The cornea is the transparent, outermost layer of the eye. It is tissue with the appearance of a dome. It covers the iris, pupil and anterior chamber. The cornea measures about 12 mm (0.5 inches) in diameter with a center thickness of about 550 microns. It forms a protective window that allows light to enter and focus on the retina. The cornea is responsible for two-thirds of the total optical power of the eye.
For good vision, the cornea must remain clear. It is the reason the cornea has no blood vessels. Instead, it has nerves making it very sensitive to touch, chemicals and temperature. The tears and aqueous humor provide the cornea with oxygen and nourishment.
The curvature of the cornea is spherical but can change with age. The irregular shape of the cornea causes such defects as astigmatism.
The cornea comprises of five layers:
- The epithelium – The outermost layer of the cornea filled with thousands of nerve endings. The epithelium contains the basement membrane where cells attach and organize themselves. It protects the eye from foreign bodies and infections.
- Bowman’s membrane – It is found in the epithelium. It is the layer at the back of the basement membrane consisting of collagen and protein fibers. An injury to Bowman’s layer may cause a scar which can lead to vision loss.
- Stroma – The stroma lies behind Bowman’s layer. It is the most solid layer of the cornea. The stroma is made up of water and collagen, the reason for the cornea’s shape, elasticity and strength.
- Descemet’s membrane – Tissue located behind the stroma. It fights off infection and injuries.
- Endothelium – It is the thin, innermost corneal layer. Endothelium helps to keep the cornea transparent. Usually, fluid leaks into the stroma from the eyes. The endothelium will push the surplus liquid out of the stroma. This action prevents opacity of the cornea.
The cornea performs the following tasks:
- Protects the eye from foreign bodies and infections
- Helps to focus the light that comes into the eye. The cornea bends light onto the lens. The lens will then refocus that light onto the retina.
- Screens out harmful ultraviolet (UV) rays
Associated symptoms & disorders
The following may affect the cornea:
- Injuries to the cornea – Minor injuries such as scratches (corneal abrasion) heal on their own. Significant injuries can lead to corneal scarring and vision impairment
- Allergies – The most common allergen is pollen. The symptoms will often go away without medical intervention
- Keratitis – An inflammation of the cornea (corneal ulcer). A minor injury or overuse of contact lenses can cause non-infectious keratitis. Virus, bacteria and fungi produce infectious keratitis. The inflammation often goes away with antibacterial, antifungal and steroid treatment
- Dry eye – A condition where the eye has less or poor quality of tears. The eye is not able to lubricate its surface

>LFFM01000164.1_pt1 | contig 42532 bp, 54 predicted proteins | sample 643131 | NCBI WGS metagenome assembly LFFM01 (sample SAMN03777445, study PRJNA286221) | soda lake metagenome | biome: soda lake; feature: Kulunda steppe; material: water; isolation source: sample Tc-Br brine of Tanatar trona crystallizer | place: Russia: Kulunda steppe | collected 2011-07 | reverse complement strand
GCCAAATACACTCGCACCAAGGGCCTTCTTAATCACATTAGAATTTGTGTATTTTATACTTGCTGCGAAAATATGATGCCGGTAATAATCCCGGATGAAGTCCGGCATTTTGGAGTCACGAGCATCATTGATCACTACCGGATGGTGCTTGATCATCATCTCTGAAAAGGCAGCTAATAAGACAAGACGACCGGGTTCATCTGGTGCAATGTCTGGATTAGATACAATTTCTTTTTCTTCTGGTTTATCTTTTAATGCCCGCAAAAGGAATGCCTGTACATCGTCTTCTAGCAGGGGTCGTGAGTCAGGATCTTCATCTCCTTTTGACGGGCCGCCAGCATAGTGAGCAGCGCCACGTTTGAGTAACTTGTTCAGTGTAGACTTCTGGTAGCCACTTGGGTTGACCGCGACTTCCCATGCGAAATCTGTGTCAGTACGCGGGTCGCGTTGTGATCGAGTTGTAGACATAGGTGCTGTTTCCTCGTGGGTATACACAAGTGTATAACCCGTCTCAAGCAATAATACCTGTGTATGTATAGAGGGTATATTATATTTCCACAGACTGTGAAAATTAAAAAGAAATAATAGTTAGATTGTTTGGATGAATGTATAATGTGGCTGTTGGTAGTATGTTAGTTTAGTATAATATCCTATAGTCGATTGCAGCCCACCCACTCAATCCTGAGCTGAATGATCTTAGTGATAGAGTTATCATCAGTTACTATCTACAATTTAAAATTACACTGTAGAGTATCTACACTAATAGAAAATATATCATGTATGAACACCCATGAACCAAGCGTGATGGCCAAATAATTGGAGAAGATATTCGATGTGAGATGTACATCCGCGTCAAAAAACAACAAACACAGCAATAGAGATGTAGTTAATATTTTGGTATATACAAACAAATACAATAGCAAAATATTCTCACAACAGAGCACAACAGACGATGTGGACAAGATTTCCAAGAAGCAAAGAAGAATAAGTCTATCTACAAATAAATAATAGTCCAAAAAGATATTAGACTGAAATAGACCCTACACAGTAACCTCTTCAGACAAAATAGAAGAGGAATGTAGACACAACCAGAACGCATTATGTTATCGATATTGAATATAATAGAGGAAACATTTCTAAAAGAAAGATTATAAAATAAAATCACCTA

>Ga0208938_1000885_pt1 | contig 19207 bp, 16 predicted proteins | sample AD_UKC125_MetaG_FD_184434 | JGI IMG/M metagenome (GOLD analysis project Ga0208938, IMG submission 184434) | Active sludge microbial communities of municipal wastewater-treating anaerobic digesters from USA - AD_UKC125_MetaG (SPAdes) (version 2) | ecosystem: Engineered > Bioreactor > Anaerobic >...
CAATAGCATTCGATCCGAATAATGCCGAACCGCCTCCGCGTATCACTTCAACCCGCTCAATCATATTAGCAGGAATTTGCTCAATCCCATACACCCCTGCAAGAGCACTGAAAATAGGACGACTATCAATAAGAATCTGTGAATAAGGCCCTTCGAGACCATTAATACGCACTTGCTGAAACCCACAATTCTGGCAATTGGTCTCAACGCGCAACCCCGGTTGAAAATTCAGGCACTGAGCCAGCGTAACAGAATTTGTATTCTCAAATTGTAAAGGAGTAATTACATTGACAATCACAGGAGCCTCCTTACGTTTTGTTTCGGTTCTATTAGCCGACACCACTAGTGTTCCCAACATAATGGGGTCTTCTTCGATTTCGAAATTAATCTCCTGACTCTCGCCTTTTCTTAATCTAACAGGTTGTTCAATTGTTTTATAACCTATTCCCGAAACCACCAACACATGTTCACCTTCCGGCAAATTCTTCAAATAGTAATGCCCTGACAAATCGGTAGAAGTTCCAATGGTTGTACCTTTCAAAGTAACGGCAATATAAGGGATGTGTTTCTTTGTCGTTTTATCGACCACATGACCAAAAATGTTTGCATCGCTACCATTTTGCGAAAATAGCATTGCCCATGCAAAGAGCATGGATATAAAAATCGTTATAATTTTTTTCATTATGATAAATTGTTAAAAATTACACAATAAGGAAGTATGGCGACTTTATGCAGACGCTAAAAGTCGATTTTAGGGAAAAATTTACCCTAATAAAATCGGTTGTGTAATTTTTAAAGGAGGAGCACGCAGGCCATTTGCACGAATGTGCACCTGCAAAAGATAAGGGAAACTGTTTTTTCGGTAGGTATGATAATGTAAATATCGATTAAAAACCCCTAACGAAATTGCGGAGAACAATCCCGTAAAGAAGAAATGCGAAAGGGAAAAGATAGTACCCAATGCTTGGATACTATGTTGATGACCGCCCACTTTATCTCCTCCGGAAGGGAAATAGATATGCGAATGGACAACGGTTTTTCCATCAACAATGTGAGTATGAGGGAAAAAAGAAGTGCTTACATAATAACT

- Corneal dystrophies also affect the cornea. In corneal dystrophy, some parts of the cornea may lose their normal vision. These dystrophies are hereditary and occur in both eyes. They also progress slowly. Healthy people are also at a risk They include:
- Keratoconus – A progressive thinning and bulging of the cornea. The bulge then forms an abnormal curvature (cone). Keratoconus can cause blurred vision, hyperopia, myopia, double vision, increased sensitivity to light and astigmatism
- Fuchs’ dystrophy – A slow-progressing disease. The cells in the endothelium gradually deteriorate. The result is the thickening of the cornea where vision becomes blurred
- Lattice dystrophy - The accumulation of an abnormal protein fiber called amyloid. It impairs vision with time
- Map-Dot-Fingerprint dystrophy (epithelial basement membrane dystrophy) - Occurs when the tissue on the basement membrane develops folds to impair vision.
- Other diseases include:
- Ocular herpes – A recurring viral infection caused by the herpes simplex virus. It can also be sexually transmitted. The inflammation can spread into the cornea causing stromal keratitis, a more severe infection.
- Iridocorneal endothelial syndrome (ICE) – Glaucoma, swelling of the cornea and changes in the iris will occur.
- Pterygium – A triangular-shaped growth on the cornea. Pterygium is harmless unless it grows too large.
- Stevens Johnson syndrome (erythema multiforme major) - A skin disorder affecting the eyes. It may give rise to corneal blisters, erosions and holes. It can lead to loss of vision.
Diagnosis of associated disorders
The eye care professional will check for a problem with the cornea using the following:
- A detailed patient history
- A slit lamp and an advanced diagnostic technology called corneal topography
- Dilation of the eyes to examine the retina to check for early signs of disease
- Testing for corneal pressure
- Measuring the thickness of the cornea
- A corneal cell count to determine the shape, size and number of cells
Treatment of associated disorders
Antibiotics and steroid medications may treat cases involving injuries, allergies and so on. Rigid gas-permeable (RGP) contact lenses are used to reshape the cornea and improve vision. Dystrophies and other diseases may require surgery procedures like:
- Laser surgery - Phototherapeutic keratectomy (PTK) makes use of UV light. Laser reshapes and restores the cornea
- Corneal transplant surgery – Some corneal transplants involve replacing only some parts of the cornea with tissue from a donor (lamellar keratoplasty). In penetrating keratoplasty (full thickness transplant), the entire cornea is transplanted
- Anterior lamellar keratoplasty - This procedure replaces the damaged tissue in the stroma with healthy stroma from a donor
- Endothelial lamellar keratoplasty – It replaces the diseased endothelial tissue with healthy endothelium from a donor
People who fail with tissue implants can have an artificial cornea in a procedure called a keratoprosthesis (KPro). The Boston type-1 KPro is an example.